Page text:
What is the purpose of our curriculum?
Our curriculum is driven by our school’s vision and aims so that children can grow to be the best they can be. Children are encouraged to challenge themselves to become successful learners and develop key skills for lifelong learning. Our curriculum enables children to learn about and engage with the world around them in order to become responsible citizens.
Please scroll down this page to view our vision and the progression through school for each curriculum area.
How do we implement our curriculum?
At Hillside, we are passionate about our children learning through a creative and knowledge-rich approach called enquiry based learning. Every half term, each year group begins with a question for the children to investigate which is based upon the National Curriculum requirements for their age range. Although these questions have an historical, scientific or geographical focus, other national curriculum subjects are woven into the children’s learning.
We also use enquiry work for our children to apply key literacy skills, including reading and writing, as well as mathematics. During each half term, the children gain essential knowledge to be able to answer the enquiry question and, in addition to this, have the opportunity to develop key learning skills such as team work, evaluating, perseverance and the ability to reflect.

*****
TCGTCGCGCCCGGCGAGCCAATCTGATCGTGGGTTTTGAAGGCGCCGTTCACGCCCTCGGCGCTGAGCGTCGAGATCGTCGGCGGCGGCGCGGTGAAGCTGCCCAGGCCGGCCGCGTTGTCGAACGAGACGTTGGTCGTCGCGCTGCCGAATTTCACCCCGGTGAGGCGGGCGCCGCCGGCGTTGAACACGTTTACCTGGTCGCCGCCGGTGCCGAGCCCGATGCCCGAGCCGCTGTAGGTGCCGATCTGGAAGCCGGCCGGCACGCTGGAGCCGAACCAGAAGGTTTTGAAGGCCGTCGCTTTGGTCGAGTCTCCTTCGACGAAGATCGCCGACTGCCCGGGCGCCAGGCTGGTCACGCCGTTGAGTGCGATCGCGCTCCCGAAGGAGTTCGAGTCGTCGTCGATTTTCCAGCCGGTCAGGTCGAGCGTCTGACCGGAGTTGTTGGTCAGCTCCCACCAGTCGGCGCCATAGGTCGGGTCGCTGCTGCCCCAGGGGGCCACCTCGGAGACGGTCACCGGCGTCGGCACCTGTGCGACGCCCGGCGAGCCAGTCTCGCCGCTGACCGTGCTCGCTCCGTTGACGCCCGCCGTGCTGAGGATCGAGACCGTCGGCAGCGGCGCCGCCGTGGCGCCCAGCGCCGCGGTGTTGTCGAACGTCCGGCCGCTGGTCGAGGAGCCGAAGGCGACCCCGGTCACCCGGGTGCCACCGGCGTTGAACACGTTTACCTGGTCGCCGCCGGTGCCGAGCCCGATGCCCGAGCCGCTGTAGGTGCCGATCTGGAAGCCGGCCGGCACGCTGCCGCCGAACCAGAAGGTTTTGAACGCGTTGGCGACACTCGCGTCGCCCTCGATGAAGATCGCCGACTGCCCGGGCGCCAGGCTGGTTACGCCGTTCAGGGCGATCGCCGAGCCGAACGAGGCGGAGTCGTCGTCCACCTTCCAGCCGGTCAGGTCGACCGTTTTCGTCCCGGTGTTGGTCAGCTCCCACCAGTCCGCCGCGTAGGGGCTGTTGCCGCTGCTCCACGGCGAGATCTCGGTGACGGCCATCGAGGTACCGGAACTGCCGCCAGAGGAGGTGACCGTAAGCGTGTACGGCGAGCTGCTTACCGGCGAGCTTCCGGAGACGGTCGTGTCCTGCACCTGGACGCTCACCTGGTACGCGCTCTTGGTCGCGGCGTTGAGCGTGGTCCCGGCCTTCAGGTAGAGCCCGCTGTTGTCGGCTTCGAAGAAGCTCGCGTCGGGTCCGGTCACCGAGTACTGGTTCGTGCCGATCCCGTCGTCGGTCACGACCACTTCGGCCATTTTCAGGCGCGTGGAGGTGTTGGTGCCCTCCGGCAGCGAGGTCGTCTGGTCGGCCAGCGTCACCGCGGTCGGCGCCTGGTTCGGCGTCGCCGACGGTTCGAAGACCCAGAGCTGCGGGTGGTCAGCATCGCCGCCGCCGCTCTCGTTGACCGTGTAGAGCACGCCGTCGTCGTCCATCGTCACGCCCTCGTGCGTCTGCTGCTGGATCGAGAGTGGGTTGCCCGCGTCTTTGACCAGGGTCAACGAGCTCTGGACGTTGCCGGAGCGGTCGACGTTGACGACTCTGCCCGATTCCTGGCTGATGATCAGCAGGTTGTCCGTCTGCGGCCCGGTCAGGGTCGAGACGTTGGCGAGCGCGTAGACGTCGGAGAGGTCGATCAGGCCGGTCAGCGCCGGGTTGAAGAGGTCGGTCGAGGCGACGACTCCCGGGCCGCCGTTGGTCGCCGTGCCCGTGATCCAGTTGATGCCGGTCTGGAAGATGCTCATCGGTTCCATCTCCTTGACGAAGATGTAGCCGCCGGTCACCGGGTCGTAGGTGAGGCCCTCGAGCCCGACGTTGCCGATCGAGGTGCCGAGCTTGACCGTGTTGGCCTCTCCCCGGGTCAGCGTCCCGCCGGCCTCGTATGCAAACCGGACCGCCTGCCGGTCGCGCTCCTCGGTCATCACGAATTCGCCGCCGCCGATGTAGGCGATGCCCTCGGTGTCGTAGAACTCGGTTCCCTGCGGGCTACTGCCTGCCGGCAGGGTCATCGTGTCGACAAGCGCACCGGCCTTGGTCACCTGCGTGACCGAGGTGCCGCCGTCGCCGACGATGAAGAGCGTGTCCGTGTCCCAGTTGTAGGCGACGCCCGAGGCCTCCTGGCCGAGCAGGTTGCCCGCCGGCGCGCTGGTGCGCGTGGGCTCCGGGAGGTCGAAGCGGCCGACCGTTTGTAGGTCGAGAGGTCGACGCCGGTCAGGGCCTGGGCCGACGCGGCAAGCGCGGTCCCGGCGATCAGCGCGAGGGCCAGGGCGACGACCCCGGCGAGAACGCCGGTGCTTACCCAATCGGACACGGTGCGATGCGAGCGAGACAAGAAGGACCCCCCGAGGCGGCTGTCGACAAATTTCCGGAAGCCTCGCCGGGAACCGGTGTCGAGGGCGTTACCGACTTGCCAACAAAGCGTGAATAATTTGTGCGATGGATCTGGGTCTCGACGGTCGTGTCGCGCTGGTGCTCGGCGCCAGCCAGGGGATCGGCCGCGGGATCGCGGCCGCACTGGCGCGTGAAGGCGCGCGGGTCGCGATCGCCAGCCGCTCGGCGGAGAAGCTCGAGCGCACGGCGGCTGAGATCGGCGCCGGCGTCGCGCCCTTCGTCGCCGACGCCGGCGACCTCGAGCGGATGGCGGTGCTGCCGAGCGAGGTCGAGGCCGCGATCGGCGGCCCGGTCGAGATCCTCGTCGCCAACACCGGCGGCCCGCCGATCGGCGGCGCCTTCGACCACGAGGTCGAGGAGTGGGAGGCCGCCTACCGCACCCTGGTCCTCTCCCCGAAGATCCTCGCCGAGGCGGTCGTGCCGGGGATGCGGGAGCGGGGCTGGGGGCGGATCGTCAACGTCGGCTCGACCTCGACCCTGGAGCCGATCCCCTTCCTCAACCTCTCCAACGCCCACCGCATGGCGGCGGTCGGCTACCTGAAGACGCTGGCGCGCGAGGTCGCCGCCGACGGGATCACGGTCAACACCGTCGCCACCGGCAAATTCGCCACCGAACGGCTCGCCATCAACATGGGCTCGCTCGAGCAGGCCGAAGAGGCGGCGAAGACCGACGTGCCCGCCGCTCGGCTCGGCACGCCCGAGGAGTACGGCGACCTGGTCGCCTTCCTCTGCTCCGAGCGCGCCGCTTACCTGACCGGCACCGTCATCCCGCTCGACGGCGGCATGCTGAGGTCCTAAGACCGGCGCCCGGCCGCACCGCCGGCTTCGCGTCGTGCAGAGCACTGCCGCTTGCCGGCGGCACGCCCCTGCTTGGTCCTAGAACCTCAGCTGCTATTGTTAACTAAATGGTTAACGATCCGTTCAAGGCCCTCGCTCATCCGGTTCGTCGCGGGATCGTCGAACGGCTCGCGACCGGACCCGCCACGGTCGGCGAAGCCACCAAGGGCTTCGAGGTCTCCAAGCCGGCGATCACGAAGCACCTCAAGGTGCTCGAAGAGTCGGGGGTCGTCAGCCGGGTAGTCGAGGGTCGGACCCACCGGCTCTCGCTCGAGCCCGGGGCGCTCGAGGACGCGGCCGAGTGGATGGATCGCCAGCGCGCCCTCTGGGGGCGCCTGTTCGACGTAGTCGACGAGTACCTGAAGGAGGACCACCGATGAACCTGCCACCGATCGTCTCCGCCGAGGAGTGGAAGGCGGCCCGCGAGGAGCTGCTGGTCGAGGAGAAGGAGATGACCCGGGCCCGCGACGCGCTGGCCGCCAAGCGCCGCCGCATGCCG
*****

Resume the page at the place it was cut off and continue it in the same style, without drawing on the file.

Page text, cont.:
The children also participate in special themed events such as Science Week, World Book Day and International Week. Whole school enquiries are also planned across the academic year. Year groups organise enrichment days, and our programme of challenges and opportunities builds up through school, from local trips and visits in the early years through to residential visits for our older pupils.
At Hillside Avenue Primary and Nursery School we wish our readers to have a secure understanding of the skills required for reading leading to a life-long love of reading. We wish them to have the confidence to use texts with understanding, appreciating the knowledge and pleasure that can be gained from our books.
At Hillside Avenue Primary and Nursery School we wish our writers to have the ability to write fluently and with interesting detail in a wide range of areas. We wish them the transcription skills to ensure writing is neatly presented, accurately spelt and with the correct punctuation. We wish them a love of words, rich vocabulary, jokes, word play and the confidence to experiment with language.
At Hillside Avenue Primary and Nursery School we wish our speakers a talent to listen attentively and to understand what is being said. We wish them the confidence to participate in discussions and debates, expressing themselves clearly, showing respect and understanding of others’ viewpoints.